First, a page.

Wisconsin's new 4th OWI law – what you should know
Arrested for 4th OWI in Wisconsin? Here’s what you should know
As of January 1, 2017, Wisconsin OWI law has changed for a fourth offense. If you have been convicted of three offenses, no matter when in your life they occurred, a fourth offense counts as a felony. The penalties for felony OWI charges are steeper, and the impact on your life going forward can be severe.
If you are arrested for a fourth offense OWI, then, you need strong, experienced legal representation to protect you.
Changes to Wisconsin OWI Law
Before the most recent change in law, a fourth OWI would be a misdemeanor offense if it had been at least five years since your last OWI. The penalties were still significant; a misdemeanor OWI brings a fine of $600 to $2,000, and a sentence of from 60 days to one year in jail. You would also lose your driver’s license from two to three years.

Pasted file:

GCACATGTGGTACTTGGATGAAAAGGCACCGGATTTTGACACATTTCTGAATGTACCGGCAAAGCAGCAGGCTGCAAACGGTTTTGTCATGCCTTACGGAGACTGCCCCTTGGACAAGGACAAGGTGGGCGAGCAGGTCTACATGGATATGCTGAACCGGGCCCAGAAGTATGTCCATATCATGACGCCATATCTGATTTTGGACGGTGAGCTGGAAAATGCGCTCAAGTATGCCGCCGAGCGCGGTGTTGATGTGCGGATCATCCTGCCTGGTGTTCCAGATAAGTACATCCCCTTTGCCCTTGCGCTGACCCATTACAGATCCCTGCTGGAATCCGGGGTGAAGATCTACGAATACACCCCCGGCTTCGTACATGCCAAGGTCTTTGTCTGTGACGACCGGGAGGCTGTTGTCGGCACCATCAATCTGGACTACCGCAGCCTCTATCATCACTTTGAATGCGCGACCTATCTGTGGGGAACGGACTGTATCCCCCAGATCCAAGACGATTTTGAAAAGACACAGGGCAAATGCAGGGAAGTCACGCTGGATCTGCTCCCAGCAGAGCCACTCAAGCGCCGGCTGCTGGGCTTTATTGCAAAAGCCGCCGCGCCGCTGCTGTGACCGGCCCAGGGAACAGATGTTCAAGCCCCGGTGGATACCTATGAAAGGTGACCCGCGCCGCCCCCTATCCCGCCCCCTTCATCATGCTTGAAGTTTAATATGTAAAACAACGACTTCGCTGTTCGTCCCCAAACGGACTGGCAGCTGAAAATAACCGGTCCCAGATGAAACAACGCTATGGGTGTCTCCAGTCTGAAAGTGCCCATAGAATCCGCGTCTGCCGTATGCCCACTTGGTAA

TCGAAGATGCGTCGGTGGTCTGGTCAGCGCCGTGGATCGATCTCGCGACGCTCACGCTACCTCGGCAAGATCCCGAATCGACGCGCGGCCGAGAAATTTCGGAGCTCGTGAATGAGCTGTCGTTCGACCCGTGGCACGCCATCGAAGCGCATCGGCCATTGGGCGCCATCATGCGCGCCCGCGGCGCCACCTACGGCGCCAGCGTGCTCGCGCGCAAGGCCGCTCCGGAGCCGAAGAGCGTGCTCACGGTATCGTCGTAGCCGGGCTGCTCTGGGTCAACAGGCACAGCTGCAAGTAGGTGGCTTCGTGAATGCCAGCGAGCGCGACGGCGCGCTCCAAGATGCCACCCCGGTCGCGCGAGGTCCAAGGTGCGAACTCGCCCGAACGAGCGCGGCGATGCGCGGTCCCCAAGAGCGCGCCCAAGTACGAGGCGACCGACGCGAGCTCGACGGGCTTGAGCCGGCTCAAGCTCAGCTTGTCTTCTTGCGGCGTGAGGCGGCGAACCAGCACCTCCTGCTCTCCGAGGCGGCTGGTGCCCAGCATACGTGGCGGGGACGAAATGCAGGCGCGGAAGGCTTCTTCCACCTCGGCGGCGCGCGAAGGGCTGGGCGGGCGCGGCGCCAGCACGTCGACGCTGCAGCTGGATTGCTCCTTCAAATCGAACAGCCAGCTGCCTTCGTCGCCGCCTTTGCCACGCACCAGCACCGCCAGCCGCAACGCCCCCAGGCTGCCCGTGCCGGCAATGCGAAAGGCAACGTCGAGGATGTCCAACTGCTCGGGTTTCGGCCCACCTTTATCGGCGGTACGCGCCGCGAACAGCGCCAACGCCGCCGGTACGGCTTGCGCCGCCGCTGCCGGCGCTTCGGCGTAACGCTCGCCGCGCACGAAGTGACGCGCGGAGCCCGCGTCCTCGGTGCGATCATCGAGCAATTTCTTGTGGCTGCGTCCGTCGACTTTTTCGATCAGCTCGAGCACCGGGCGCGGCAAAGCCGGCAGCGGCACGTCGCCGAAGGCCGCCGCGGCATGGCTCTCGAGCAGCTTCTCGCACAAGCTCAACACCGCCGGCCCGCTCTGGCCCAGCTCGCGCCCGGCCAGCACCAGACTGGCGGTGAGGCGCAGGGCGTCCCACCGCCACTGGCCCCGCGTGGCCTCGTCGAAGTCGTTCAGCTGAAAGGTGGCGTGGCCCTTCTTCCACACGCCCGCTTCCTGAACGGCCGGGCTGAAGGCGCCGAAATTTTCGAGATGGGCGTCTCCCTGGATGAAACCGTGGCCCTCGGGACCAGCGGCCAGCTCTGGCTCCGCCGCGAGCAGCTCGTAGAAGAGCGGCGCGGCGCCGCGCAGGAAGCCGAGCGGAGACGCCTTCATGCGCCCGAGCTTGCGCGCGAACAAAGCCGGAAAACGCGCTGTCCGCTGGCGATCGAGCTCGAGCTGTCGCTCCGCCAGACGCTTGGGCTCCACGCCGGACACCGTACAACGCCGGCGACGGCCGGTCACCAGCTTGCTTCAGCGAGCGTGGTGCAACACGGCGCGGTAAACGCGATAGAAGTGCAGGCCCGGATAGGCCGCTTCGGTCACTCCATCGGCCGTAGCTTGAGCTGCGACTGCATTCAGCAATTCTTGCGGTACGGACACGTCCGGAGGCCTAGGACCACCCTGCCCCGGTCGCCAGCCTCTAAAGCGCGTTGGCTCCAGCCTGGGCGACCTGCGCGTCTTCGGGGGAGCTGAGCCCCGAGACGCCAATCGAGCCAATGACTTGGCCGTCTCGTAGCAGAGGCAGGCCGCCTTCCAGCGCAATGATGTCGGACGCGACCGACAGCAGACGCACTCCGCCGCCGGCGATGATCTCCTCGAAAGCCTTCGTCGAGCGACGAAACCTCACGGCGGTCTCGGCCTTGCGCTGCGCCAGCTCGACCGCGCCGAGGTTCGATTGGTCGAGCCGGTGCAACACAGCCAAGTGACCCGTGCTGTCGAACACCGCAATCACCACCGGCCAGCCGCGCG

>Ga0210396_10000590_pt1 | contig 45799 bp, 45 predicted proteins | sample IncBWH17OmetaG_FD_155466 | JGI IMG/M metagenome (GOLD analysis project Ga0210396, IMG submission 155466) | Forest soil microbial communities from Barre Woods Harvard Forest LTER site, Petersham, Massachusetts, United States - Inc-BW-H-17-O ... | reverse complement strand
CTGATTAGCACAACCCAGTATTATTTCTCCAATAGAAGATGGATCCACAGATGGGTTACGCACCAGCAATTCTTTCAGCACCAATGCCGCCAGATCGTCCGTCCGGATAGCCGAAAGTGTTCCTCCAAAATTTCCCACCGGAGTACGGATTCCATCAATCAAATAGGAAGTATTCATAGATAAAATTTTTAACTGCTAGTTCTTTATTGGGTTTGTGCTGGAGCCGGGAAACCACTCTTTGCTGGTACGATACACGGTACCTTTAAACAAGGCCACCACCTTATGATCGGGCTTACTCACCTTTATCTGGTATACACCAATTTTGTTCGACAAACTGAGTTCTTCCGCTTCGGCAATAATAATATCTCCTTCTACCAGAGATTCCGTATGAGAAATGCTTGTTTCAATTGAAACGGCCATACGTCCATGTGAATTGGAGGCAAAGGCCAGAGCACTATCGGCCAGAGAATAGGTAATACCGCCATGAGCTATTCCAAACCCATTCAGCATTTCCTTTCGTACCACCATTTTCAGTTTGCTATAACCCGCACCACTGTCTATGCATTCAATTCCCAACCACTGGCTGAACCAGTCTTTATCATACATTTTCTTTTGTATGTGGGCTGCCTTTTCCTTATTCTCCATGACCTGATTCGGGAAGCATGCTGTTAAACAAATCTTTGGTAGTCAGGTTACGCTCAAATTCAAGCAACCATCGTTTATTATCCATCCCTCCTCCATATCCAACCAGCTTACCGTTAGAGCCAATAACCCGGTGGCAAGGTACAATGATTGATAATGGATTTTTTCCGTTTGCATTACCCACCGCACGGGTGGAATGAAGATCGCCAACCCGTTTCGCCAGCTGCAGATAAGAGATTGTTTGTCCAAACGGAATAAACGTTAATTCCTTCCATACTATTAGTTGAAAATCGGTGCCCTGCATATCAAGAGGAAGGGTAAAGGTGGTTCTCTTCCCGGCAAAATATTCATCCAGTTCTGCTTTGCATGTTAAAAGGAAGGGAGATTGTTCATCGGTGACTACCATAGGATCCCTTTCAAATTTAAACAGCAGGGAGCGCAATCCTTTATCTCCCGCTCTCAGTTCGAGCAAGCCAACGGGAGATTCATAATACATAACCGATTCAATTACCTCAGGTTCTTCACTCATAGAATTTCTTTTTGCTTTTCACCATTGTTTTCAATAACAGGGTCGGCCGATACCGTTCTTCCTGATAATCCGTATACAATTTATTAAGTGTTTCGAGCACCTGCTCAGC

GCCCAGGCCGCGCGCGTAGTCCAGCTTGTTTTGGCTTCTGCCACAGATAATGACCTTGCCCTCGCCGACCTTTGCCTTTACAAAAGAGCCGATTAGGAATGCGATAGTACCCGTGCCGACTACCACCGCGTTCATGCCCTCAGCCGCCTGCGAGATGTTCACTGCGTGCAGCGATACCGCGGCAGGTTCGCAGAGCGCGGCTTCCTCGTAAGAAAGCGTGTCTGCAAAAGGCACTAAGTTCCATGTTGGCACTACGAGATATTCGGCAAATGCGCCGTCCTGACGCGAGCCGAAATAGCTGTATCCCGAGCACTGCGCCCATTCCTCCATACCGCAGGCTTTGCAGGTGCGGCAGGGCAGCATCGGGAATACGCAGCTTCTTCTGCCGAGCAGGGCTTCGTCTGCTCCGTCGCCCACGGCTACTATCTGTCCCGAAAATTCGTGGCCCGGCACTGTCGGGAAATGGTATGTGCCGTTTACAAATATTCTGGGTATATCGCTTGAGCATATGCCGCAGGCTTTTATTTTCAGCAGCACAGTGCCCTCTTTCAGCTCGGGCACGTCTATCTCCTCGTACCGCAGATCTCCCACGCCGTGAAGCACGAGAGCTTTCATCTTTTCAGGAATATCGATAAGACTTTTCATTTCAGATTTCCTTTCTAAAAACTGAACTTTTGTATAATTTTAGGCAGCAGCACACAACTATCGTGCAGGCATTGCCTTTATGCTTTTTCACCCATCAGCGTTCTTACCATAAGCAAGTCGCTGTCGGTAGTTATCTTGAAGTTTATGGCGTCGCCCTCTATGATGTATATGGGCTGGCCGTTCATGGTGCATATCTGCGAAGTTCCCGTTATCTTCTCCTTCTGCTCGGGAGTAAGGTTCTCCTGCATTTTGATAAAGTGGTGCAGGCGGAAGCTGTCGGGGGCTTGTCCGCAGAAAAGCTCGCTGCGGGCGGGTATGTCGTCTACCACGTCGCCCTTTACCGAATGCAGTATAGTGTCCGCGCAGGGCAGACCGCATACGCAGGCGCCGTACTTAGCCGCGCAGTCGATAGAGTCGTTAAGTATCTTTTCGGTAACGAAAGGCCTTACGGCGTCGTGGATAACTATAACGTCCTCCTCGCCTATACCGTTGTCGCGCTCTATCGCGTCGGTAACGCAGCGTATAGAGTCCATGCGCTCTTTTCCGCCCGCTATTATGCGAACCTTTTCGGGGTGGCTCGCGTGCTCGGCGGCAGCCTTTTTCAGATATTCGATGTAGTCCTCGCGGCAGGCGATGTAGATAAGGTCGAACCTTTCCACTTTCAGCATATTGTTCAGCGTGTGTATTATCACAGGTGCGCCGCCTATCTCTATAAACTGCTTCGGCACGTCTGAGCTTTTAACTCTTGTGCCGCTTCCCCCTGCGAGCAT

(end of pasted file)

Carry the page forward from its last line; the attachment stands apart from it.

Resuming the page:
Now, though, the fine for a felony OWI ranges from $600 to $10,000. In addition, you face a minimum of six months in jail. Even if your last OWI was a decade ago or more, you will face these felony charges and, if convicted, have your life changed forever.
Given the harsh penalties in place, your first defense is of course not to drive a vehicle when under the influence of drugs or alcohol. If you are pulled over, though, be sure to cooperate with the officer; resisting or refusing a breathalyzer test will only make your situation worse.
But if you are arrested and charged, you need a strong, experienced attorney on your side. That attorney will talk with you about your arrest, and help you understand both the consequences of a conviction and the rights you have and the defenses you can raise in a trial.
A fourth OWI conviction in Wisconsin brings harsh penalties for you that affect your job, your family, and your life. If you have been arrested with prior OWI convictions on your record, contact Eisenberg law offices for the best legal representation available.